Seat Time: Getting an A+ in Enduro

[Kyra, KS] My Hard Enduro journey started with a crash. A big one. I didn’t break or tear anything, but I’ve done what is (so far) lasting damage to my sternum or diaphragm or somewhere in the chest cavity. An injury which still seems a mystery to my physician. That fateful moment, sprawled out in the middle of a dirt road in Baja, set off a chain of events which led me to become the rider I am today: a mediocre, albeit eager… kook. But a kook with better posture, focus, and sight, as well as significantly greater confidence. Time will tell if the latter is growing faster than my skills. Nonetheless, I’m still learning. However, my technique is tenfold what it was during my pivotal collision with the ground. And with every training session, each clinic, and all those drills take me yet another tire rotation to my goal. Towards the finish line at Romaniacs (*cough* 2025).

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Seat Time: Falling on Your Face
Seat Time: Don’t Listen to Your Girlfriend; Size Does Matter…

Learning to ride a motorcycle, it’s said that to become proficient you should remove as many possible obstacles you can control which could distract you from the task at hand. And while this may seem like obvious advice, what is often overlooked is fitment – being totally comfortable on your bike.

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Seat Time: Finding a Way to the Finish Line… By Any Means Necessary

Some girls spend their time talking about love and life. Others work together to advance their careers. But these two friends are joining forces to follow a passion. To set some impossible goals and push each other to reach them. Anastasia (Ana for short) plans to go the distance at the Dakar Rally. And Kyra intends to punish herself to no end at Romaniacs. Both have a lot of hurdles standing in their way. And together, they hope to overcome them one-by-one. Ana’s ethos is “no excuses''. While Kyra’s rationale is that “the time is now”.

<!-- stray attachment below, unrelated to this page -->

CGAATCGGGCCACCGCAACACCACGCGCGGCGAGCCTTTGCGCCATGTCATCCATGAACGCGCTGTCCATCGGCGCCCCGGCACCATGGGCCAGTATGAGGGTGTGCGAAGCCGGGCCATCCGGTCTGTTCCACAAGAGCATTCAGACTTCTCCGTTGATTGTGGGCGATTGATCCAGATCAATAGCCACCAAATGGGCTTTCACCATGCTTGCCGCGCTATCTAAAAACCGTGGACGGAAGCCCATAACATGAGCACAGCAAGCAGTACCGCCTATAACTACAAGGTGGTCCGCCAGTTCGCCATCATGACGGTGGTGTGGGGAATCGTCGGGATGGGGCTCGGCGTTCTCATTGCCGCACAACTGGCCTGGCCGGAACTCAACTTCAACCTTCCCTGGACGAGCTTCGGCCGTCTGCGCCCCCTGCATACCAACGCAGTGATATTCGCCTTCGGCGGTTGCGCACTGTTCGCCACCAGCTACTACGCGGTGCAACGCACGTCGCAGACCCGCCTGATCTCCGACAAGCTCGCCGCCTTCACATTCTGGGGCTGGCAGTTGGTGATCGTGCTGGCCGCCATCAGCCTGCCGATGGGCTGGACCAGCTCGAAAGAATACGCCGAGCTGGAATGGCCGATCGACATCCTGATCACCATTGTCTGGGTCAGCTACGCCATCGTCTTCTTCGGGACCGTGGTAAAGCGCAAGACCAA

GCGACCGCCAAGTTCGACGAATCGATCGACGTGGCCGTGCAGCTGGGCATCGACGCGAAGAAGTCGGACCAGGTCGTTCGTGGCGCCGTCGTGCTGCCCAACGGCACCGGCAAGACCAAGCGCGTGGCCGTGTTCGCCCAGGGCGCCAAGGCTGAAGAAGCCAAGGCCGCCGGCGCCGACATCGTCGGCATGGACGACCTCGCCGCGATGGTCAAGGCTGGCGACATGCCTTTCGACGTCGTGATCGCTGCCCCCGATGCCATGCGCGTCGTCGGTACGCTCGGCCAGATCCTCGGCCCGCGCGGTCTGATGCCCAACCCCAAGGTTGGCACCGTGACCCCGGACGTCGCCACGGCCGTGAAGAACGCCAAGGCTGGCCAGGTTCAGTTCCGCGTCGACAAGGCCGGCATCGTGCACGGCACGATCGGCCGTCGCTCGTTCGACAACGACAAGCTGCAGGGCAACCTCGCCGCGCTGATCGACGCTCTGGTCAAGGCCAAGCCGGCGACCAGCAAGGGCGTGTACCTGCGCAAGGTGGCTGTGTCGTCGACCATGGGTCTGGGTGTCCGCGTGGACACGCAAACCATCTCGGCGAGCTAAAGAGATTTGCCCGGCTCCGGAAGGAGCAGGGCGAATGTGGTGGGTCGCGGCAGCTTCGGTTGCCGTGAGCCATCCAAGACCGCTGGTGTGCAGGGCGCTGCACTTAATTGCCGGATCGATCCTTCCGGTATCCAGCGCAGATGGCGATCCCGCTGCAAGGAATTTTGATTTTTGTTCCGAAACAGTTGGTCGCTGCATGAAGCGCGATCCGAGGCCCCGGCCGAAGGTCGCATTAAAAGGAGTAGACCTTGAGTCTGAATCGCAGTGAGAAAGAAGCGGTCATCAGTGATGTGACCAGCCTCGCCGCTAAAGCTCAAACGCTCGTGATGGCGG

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Head Shake - The Mechanics of the Dance

Establish, project, extrapolate. Visual clues, internal clock, any sensory input repeated over and over again; aka, seat time. There is a sense of timing, a rhythm, that works, and many others that do not. Once you throw traffic in there, you must adapt. So, you change the model to your liking and do the same thing; establish, project, extrapolate. And it all happens in real time, at speed, every lap. That is road racing from a neuroscientist’s point of view, and it is also your daily commute.

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